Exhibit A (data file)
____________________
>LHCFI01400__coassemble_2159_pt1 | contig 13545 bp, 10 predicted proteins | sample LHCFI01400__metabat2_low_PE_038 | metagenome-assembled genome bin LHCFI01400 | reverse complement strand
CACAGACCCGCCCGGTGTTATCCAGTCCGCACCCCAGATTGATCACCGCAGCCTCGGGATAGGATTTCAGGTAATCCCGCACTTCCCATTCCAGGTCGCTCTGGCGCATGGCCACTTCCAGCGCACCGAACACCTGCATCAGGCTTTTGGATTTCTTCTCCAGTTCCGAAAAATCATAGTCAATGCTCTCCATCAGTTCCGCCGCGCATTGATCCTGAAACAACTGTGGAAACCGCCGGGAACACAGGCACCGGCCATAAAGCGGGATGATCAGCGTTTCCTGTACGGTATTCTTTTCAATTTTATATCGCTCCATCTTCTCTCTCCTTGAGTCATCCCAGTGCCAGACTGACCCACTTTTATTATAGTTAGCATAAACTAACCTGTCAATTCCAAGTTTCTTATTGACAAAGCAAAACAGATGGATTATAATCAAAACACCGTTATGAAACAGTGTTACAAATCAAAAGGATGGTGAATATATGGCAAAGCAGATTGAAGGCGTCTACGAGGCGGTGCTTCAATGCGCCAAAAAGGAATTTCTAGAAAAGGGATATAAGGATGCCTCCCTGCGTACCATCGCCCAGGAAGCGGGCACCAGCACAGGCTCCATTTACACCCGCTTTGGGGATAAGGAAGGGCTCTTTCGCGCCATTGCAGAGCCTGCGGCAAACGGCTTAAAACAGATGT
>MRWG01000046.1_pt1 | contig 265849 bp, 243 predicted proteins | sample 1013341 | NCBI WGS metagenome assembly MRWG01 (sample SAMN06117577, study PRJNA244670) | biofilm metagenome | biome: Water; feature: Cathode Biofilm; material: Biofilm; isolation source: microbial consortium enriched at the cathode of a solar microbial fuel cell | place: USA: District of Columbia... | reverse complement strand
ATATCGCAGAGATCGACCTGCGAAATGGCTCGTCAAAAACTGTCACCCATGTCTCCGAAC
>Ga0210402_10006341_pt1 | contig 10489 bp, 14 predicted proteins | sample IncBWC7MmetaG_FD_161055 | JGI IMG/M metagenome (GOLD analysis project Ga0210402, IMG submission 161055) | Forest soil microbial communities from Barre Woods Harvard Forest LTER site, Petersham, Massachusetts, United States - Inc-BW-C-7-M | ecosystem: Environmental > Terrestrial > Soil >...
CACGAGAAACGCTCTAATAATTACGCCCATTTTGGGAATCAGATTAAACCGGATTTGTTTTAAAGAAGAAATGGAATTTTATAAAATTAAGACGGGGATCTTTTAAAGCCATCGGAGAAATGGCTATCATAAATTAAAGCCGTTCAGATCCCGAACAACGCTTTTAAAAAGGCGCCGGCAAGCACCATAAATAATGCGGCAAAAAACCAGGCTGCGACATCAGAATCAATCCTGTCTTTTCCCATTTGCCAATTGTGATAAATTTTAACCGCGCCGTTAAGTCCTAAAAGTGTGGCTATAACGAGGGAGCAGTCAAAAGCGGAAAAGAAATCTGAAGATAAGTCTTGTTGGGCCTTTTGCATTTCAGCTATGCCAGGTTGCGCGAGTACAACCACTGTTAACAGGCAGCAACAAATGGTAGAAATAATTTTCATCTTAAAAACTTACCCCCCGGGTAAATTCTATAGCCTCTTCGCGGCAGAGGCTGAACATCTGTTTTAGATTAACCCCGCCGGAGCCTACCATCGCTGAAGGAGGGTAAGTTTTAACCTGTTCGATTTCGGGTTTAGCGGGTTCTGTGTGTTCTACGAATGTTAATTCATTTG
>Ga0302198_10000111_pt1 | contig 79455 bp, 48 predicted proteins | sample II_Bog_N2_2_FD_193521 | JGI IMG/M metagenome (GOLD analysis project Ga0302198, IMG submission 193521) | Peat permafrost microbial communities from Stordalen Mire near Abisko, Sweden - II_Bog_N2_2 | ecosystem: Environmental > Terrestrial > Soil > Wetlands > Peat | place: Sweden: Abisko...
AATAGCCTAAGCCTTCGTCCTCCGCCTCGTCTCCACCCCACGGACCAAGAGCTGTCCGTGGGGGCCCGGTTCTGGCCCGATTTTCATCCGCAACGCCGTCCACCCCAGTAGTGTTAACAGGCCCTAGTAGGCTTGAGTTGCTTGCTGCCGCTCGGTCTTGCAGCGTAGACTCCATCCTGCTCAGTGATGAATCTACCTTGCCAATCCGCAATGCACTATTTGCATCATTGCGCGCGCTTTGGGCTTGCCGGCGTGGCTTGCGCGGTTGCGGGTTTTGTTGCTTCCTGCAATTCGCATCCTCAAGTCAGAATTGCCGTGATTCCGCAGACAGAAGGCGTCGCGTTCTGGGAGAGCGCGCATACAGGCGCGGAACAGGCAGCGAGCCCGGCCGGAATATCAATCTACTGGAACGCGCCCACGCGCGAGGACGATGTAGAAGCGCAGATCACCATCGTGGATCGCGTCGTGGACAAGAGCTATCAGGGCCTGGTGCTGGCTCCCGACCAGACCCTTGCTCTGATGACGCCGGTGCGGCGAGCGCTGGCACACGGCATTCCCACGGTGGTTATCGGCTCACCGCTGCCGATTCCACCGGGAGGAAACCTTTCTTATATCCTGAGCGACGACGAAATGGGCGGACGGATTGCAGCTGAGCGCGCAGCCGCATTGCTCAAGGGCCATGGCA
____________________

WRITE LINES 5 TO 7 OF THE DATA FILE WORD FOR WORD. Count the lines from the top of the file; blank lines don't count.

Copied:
>Ga0210402_10006341_pt1 | contig 10489 bp, 14 predicted proteins | sample IncBWC7MmetaG_FD_161055 | JGI IMG/M metagenome (GOLD analysis project Ga0210402, IMG submission 161055) | Forest soil microbial communities from Barre Woods Harvard Forest LTER site, Petersham, Massachusetts, United States - Inc-BW-C-7-M | ecosystem: Environmental > Terrestrial > Soil >...
CACGAGAAACGCTCTAATAATTACGCCCATTTTGGGAATCAGATTAAACCGGATTTGTTTTAAAGAAGAAATGGAATTTTATAAAATTAAGACGGGGATCTTTTAAAGCCATCGGAGAAATGGCTATCATAAATTAAAGCCGTTCAGATCCCGAACAACGCTTTTAAAAAGGCGCCGGCAAGCACCATAAATAATGCGGCAAAAAACCAGGCTGCGACATCAGAATCAATCCTGTCTTTTCCCATTTGCCAATTGTGATAAATTTTAACCGCGCCGTTAAGTCCTAAAAGTGTGGCTATAACGAGGGAGCAGTCAAAAGCGGAAAAGAAATCTGAAGATAAGTCTTGTTGGGCCTTTTGCATTTCAGCTATGCCAGGTTGCGCGAGTACAACCACTGTTAACAGGCAGCAACAAATGGTAGAAATAATTTTCATCTTAAAAACTTACCCCCCGGGTAAATTCTATAGCCTCTTCGCGGCAGAGGCTGAACATCTGTTTTAGATTAACCCCGCCGGAGCCTACCATCGCTGAAGGAGGGTAAGTTTTAACCTGTTCGATTTCGGGTTTAGCGGGTTCTGTGTGTTCTACGAATGTTAATTCATTTG
>Ga0302198_10000111_pt1 | contig 79455 bp, 48 predicted proteins | sample II_Bog_N2_2_FD_193521 | JGI IMG/M metagenome (GOLD analysis project Ga0302198, IMG submission 193521) | Peat permafrost microbial communities from Stordalen Mire near Abisko, Sweden - II_Bog_N2_2 | ecosystem: Environmental > Terrestrial > Soil > Wetlands > Peat | place: Sweden: Abisko...